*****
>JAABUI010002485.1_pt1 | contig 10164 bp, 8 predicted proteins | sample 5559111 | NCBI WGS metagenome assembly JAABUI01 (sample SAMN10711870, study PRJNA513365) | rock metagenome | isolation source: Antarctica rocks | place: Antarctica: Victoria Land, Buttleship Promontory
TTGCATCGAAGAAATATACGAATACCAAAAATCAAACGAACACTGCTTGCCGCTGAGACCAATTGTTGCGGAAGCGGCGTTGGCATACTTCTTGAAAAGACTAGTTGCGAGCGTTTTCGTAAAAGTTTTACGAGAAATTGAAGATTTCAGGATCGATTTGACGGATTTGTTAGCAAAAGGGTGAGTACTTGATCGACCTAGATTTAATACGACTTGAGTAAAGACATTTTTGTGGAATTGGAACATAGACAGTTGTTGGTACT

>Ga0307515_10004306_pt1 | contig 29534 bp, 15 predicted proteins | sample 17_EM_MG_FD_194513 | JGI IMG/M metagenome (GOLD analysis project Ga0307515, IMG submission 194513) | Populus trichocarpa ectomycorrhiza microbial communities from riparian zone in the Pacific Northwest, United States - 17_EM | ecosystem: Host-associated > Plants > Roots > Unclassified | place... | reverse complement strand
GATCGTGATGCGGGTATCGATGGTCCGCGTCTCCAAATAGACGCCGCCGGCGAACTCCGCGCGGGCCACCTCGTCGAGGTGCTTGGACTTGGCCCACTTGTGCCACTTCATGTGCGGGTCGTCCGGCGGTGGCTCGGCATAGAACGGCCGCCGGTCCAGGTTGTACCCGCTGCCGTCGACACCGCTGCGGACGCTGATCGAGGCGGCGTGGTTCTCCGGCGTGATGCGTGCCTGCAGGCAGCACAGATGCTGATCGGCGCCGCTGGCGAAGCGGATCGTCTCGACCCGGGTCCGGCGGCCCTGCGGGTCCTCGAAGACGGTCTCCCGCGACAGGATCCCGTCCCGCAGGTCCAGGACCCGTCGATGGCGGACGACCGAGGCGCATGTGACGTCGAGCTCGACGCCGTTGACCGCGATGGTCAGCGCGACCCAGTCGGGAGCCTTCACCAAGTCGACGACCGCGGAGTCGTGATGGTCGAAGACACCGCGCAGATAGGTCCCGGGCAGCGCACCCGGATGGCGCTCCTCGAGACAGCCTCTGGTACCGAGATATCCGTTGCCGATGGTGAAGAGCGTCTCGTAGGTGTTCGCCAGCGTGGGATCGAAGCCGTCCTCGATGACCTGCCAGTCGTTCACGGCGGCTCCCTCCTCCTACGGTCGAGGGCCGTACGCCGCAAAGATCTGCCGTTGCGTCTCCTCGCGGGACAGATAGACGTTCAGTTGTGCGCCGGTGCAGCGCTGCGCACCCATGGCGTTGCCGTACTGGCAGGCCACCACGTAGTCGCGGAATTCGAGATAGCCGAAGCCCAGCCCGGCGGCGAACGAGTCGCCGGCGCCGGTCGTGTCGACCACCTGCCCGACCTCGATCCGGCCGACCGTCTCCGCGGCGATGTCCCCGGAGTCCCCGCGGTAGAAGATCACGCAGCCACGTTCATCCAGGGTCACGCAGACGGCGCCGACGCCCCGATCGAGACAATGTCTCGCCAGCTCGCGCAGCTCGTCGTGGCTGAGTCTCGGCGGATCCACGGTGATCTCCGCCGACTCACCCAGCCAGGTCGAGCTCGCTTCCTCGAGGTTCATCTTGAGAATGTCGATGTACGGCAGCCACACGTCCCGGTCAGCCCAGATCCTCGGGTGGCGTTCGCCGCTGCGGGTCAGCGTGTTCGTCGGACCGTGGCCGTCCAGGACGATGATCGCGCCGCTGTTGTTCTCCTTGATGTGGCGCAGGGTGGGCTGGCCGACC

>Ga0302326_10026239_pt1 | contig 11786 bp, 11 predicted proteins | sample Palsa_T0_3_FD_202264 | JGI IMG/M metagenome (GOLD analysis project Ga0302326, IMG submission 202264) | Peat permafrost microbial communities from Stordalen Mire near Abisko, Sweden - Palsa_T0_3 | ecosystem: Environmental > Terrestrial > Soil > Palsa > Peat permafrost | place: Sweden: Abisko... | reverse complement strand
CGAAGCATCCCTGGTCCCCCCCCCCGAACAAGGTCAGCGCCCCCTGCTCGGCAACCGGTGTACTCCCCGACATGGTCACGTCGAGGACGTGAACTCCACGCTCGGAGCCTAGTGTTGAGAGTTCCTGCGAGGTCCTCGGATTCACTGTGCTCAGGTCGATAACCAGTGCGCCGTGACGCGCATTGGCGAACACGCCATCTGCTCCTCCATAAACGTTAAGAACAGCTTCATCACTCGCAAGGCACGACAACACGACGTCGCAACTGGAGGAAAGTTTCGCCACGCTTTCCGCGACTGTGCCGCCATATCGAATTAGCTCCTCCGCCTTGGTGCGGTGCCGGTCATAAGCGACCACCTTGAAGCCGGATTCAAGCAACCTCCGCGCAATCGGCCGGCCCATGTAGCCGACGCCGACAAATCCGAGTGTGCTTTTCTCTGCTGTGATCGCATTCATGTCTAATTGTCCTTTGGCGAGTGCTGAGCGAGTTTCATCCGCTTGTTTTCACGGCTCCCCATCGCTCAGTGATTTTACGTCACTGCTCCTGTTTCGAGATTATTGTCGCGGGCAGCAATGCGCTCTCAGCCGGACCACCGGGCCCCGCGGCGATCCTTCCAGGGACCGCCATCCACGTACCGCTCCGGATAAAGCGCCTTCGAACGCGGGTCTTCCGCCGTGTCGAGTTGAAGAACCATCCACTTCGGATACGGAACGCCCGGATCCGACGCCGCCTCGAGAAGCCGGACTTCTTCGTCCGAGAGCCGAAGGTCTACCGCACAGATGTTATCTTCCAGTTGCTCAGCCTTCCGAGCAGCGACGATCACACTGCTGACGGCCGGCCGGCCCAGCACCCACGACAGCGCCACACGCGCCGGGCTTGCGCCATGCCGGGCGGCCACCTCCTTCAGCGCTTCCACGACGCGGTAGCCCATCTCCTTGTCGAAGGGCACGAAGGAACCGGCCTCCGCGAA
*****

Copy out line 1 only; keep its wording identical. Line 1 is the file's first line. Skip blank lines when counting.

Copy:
>JAABUI010002485.1_pt1 | contig 10164 bp, 8 predicted proteins | sample 5559111 | NCBI WGS metagenome assembly JAABUI01 (sample SAMN10711870, study PRJNA513365) | rock metagenome | isolation source: Antarctica rocks | place: Antarctica: Victoria Land, Buttleship Promontory